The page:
How to Level a Trampoline Without Digging?

People of all ages can have fun jumping on a trampoline, and its great exercise, too. Of course, the structure itself has to be rock-solid, which begs the question: can a trampoline be installed on a slope?

The uneven surface is no problem for trampolines. A trampoline can be installed on a hill or slope, but the installation process will need to be modified. If the slope isn’t too steep, you can secure the trampoline’s upper legs to the ground. Before installation, the ground must be levelled if necessary.

Numerous options exist for achieving a flat surface suitable for a trampoline. This article will encourage you with the knowledge and resources you need to get jumping, whether you need to level major or minor slopes or simply uneven ground.

Benefits of Level Ground

You should think about the condition of the area around your home before installing a trampoline. Is there anything overhead that kids who are bouncing could possibly hit? Are there any obstacles, such as large rocks or other things you wouldn’t want to land on if you bounced out, that you should be aware of? Is there a distinct rise or fall to the ground? This final query is crucial. Bouncers’ security depends on flat ground.

It’s important to note that a level trampoline is more enjoyable before discussing the dangers associated with a slanted one. A trampoline’s bouncing capacity is maximized when it is level. Because of its sturdiness, it can maintain sufficient tension for a high jump and a safe landing.

  • If the ground is sloped, the force of the bouncing will gradually push the trampoline’s lower side, possibly resulting in sliding.
  • The jumper would be more likely to land on that side, throwing off their equilibrium even further.

This could lead to the springs and mat wearing down more quickly on one side than the other due to the uneven distribution of weight.

Even though an even backyard is ideal for trampolines, there is still hope for those who don’t have one.

Major or Minor Slope?

You need to know the steepness of the slope in your backyard before deciding which option is best for your trampoline and the space available to you there. The simplest way to do this is with a wooden plank that is the same diameter as the trampoline you intend to set up.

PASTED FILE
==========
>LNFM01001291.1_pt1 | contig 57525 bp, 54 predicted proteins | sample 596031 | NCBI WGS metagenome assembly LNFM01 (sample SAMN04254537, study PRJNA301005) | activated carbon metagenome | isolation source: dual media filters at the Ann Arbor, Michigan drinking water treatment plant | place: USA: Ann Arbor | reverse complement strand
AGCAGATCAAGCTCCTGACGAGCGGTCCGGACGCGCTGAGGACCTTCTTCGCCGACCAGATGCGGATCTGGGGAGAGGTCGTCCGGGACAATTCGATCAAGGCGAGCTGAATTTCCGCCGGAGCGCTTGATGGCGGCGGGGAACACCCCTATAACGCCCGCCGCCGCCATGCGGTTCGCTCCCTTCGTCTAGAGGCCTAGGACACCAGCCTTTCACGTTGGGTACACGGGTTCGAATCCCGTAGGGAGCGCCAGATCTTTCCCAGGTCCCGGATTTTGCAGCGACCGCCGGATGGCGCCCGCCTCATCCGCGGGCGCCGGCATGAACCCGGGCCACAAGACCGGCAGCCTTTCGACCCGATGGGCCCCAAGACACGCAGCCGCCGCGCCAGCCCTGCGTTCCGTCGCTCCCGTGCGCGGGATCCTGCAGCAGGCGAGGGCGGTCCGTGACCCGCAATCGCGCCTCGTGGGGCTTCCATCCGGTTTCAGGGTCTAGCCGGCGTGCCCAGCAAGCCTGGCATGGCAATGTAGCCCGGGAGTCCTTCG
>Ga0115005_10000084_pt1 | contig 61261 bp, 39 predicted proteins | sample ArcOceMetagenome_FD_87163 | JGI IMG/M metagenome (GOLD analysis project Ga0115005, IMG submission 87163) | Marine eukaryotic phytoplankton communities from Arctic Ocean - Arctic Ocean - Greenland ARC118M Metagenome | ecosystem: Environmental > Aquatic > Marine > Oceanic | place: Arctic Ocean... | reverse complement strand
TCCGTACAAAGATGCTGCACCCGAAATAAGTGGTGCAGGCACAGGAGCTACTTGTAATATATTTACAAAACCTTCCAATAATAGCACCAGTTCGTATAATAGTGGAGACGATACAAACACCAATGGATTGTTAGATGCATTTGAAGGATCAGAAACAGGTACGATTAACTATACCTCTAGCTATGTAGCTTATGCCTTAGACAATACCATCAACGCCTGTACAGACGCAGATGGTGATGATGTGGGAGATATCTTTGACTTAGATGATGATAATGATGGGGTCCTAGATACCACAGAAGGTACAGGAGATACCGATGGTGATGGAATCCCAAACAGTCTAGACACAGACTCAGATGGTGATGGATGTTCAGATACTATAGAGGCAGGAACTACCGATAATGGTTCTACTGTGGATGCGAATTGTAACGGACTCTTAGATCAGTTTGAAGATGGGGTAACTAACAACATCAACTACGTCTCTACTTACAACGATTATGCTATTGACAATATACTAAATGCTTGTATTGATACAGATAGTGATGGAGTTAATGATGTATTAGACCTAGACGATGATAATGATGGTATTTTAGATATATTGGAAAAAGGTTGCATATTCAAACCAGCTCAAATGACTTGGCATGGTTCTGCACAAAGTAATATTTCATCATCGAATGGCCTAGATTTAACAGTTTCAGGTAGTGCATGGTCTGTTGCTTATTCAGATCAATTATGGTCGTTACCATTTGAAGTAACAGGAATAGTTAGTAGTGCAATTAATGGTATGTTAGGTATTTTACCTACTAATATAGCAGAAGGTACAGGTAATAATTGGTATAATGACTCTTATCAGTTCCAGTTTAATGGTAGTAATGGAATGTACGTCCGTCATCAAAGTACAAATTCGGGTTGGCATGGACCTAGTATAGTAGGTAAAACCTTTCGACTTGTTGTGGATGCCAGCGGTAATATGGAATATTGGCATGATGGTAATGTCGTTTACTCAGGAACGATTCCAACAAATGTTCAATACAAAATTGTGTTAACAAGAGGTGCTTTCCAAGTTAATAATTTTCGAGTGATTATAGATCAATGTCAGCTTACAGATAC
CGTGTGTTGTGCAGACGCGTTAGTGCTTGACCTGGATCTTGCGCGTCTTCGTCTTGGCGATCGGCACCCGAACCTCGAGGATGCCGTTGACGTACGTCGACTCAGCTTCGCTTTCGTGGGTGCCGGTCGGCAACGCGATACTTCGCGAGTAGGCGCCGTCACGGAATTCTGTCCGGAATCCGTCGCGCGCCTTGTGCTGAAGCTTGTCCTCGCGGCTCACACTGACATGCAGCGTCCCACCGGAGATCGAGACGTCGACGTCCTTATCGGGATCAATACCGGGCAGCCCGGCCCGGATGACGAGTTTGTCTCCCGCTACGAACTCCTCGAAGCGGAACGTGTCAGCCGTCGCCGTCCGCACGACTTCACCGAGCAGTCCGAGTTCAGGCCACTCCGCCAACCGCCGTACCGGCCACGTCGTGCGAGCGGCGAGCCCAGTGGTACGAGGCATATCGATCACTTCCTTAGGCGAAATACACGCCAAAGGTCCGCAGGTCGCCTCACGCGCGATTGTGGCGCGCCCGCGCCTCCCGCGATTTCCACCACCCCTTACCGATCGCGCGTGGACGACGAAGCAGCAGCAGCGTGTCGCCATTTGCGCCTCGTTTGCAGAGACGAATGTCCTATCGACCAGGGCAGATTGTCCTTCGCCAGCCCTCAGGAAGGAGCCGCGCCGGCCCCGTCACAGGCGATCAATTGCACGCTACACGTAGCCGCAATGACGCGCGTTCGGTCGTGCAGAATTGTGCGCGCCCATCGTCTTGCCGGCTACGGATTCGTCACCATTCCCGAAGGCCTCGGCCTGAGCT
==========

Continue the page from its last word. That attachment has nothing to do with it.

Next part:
• Before putting in the trampoline, you should level the ground there using the plank and the carpenter’s level.
  • One person should keep an eye on the level while the other slowly raises the plank’s downward-sloping side.
  • A level plank can be identified by the air bubble located precisely in the middle of the instrument used to measure it.
  • Determine the height of the plank by measuring its length.
  • This is the minimum recommended space between the trampoline and a wall or other obstacle.

Take the resultant number and divide it by the trampoline’s diameter to determine the severity of the slope (make sure they are in the same unit of measurement.) A minor slope is determined if the calculated value is 7 or less.

If the slope is greater than 7, you should either find a gentler area to set up your trampoline or use the techniques outlined here to compensate for the steepness of the slope.

Minor Slope Installation

It’s not a big deal if the slope of the area where you plan to put your trampoline is only a few degrees. On the uphill side of the slope, simply dig holes large enough for the trampoline’s legs.

In order to prevent the rest of the trampoline’s legs from sinking into the ground, you must ensure that the area around the hole you dig is solid. It’s also a good idea to put something in the way of the downhill legs to keep them from moving.

Either set up a small wall next to them or anchor them into the ground (adjusting the higher legs to accommodate the change in the slope). This barrier could take the form of a trench, bricks, or anything else that provides sufficient resistance to prevent the legs from sliding.

There is a special set of guidelines for setting up an in-ground trampoline. However, this type of trampoline’s minor slope issue can be easily fixed.

Since you will already be making a sizable hole in your yard, you need only go a few inches (or centimeters) deeper on the uphill side. Essentially, this is the same as the answer proposed for the other variety of trampoline, only this one is installed below ground!

Leveling Major Slopes

When dealing with a steep slope, it may be best to excavate a terrace and set up the trampoline there. Hiring a professional to do the terracing for you might be the best option if your hill is particularly large. Yet, you can accomplish this task on your own.

To prevent runoff, erosion, and mudslides of any size, you’ll need walls to keep it in place. The spacing between these retaining walls adjusts to accommodate the various sizes and loads they must bear. If the hill you’re using is larger, move the plants closer together.

These walls can be made of wood or rock, but they should be no more than four feet in height. While typical terracing involves multiple levels, only one is required for trampoline setup.

You could also consider lowering the grade of the steeper portion of the hill. In some ways, this is the same as terracing, but it only applies to a single trampoline side. If you want to avoid damaging the trampoline’s perimeter, leave an extra two feet or so of graded space around it.

Uneven Ground

Unlike the issues mentioned previously, uneven ground is simple to rectify. Small-scale instances of uneven ground can usually be handled using the same strategies discussed further on in this article.

You can adjust the height of the trampoline by lowering or raising individual legs, or by using levelling blocks to quickly and easily flatten just the area of land you need. Insignificant adjustments that level the trampoline will solve the issue.